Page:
§47.10 Contiguous State Rule – Waiver
The Case : Ward v. Glover, 206 S.W.3d 17 (Tenn. App. 2006).
The Basic Facts: This case involves a medical malpractice claim alleging injuries to a baby resulting from the rupture of the mother's uterus, which caused the baby to be ejected into the mother's abdomen. The plaintiffs presented two experts in the field of maternal-fetal medicine and sought a waiver by the court of the locality rule in order to allow a third expert from New York to testify.
The Bottom Line:
- "Tenn. Code Ann. § 29-26-115(b) sets forth the requirements for expert proof in medical malpractice cases. In order to testify, the medical expert must be
licensed to practice in the state or a contiguous bordering state a profession or specialty which would make the person's expert testimony relevant to the issues in the case and [have] practiced this profession or specialty in one (1) of these states during the year preceding the date that the alleged injury or wrongful act occurred. . .Id. However, '[t]he court may waive this subsection when it determines that the appropriate witnesses otherwise would not be available' to testify before the court. Id." 206 S.W.3d at 49.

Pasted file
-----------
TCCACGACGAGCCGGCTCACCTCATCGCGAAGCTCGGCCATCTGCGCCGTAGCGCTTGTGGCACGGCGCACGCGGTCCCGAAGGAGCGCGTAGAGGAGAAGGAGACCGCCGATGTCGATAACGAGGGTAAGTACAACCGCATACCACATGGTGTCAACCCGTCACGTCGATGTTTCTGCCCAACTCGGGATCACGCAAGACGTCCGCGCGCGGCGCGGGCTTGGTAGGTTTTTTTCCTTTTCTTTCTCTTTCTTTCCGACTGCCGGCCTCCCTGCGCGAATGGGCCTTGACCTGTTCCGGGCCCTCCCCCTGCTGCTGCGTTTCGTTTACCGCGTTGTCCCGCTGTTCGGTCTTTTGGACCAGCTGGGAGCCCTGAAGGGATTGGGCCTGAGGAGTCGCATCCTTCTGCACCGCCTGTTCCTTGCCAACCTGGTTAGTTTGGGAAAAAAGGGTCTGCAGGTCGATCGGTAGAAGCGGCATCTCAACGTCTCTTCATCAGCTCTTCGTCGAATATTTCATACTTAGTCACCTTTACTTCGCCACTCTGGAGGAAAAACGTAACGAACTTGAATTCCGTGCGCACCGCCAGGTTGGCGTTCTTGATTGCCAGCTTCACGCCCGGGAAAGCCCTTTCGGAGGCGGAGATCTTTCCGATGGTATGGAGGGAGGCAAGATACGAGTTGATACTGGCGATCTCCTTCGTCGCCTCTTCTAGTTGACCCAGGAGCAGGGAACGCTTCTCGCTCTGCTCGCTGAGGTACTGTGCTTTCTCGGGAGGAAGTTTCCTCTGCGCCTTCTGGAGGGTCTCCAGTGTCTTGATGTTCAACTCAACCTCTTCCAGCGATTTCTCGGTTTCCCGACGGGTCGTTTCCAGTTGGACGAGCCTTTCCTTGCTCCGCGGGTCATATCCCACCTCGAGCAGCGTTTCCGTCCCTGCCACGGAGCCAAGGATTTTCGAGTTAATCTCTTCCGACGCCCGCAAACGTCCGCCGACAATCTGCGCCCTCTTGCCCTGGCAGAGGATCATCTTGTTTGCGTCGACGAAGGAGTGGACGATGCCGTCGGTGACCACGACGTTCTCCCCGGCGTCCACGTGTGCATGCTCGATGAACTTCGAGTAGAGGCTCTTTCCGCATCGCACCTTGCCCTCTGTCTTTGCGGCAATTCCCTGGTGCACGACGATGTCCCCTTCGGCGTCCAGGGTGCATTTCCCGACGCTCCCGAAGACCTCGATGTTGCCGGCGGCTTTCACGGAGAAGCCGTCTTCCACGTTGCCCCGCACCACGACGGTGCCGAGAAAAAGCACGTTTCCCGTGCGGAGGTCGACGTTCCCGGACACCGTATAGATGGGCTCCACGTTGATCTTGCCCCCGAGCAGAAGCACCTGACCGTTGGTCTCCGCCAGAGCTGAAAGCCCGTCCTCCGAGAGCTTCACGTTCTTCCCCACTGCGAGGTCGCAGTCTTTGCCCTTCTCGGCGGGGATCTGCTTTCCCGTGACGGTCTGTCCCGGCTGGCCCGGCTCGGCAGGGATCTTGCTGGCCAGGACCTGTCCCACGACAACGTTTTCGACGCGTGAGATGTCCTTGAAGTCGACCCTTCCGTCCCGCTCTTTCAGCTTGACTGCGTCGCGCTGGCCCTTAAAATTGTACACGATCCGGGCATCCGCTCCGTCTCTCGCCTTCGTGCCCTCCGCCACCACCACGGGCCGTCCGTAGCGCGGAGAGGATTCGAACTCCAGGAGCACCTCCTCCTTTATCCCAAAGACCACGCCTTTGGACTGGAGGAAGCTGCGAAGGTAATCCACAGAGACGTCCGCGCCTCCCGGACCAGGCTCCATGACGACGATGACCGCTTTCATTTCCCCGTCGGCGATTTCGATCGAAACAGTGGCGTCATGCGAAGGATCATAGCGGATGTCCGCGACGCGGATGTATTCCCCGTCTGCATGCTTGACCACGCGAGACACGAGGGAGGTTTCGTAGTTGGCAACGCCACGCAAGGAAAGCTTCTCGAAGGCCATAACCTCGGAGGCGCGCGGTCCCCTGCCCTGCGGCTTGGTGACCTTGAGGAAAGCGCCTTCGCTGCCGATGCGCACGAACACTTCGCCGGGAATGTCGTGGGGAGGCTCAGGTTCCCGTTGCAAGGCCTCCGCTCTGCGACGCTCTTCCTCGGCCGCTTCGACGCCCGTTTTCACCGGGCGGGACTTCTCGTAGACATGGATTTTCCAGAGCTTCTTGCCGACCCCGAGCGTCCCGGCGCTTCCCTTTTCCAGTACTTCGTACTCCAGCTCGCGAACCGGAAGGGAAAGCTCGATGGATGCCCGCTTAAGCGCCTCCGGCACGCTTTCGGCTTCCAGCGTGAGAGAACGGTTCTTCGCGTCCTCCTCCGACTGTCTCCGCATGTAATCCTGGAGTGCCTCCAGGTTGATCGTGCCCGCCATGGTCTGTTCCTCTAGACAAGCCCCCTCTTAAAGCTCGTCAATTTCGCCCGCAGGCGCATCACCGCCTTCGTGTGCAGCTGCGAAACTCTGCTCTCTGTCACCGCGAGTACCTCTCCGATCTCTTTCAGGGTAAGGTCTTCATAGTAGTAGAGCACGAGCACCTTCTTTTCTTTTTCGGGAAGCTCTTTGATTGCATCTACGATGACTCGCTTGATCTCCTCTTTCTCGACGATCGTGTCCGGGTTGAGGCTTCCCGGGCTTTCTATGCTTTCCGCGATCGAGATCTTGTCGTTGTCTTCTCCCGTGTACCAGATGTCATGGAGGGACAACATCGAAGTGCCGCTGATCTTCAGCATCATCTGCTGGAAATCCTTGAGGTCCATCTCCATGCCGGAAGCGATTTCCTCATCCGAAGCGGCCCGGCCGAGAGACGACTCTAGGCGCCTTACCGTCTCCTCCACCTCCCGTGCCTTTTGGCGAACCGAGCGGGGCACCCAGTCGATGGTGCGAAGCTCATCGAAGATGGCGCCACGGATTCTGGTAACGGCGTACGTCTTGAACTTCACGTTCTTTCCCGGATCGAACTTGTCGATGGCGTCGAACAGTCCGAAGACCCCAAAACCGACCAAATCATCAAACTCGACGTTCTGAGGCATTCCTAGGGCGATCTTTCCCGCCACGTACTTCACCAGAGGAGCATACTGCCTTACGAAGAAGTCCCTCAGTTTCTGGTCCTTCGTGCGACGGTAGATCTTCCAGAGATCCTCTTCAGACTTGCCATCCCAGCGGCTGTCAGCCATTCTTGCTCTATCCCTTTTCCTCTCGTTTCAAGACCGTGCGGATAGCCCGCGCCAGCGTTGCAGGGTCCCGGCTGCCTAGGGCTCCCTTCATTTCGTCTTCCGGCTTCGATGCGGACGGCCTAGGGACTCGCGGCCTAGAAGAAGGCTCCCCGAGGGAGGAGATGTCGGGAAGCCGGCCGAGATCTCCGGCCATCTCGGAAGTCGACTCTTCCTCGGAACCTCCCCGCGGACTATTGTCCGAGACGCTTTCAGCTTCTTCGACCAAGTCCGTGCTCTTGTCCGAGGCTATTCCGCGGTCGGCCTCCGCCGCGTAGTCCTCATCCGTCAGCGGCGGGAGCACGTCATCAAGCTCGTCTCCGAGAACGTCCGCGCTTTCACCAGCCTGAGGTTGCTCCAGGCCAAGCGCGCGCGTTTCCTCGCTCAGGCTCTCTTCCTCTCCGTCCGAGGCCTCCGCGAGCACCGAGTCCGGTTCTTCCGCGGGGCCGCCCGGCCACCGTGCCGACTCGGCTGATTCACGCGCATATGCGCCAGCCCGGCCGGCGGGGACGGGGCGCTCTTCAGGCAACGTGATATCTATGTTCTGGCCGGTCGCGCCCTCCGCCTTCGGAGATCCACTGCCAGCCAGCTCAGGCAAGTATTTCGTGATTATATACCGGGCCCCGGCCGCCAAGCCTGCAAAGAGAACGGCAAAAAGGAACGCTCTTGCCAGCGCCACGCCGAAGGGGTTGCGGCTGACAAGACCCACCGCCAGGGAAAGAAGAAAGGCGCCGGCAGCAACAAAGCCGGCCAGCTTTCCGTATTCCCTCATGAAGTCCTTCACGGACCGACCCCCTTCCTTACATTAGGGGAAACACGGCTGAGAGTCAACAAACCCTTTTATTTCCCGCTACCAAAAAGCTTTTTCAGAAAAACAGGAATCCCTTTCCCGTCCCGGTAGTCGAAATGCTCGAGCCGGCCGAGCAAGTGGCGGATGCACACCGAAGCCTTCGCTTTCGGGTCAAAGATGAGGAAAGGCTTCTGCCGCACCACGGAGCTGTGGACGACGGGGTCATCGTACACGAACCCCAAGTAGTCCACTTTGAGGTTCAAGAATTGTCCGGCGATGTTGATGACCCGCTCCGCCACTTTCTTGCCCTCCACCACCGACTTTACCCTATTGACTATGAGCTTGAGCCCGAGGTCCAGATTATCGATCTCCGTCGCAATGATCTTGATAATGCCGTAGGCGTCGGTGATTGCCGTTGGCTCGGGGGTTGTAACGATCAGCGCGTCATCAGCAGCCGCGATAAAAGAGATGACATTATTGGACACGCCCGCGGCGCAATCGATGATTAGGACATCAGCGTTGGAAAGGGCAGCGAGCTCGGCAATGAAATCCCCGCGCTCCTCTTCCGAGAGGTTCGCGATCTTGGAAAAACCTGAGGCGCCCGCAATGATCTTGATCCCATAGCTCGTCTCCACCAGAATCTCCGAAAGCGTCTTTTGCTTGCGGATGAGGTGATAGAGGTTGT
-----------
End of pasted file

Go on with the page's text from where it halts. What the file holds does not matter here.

- "A federal district court in Tennessee has held that, when a plaintiff has 'appropriate' expert witnesses, the locality rule will not be waived to allow the plaintiff to 'ice his cake' with the testimony of an expert who is allegedly more qualified. Ralph v. Nagy, 749 F. Supp. 169, 174 (M.D. Tenn. 1990). We agree with the reasoning of the federal court; accordingly, we find no abuse of discretion in the trial court's refusal to waive the locality rule." Id. at 49-50.2d 314 (Tenn. 1991) (waiver granted).
Other Sources of Note: Steele v. Ft. Sanders Anesthesia Group, P.C. , 897 S.W.2d 270 (Tenn. Ct. App. 1994) (waiver granted); Childress v. Bennett, 816 S.W.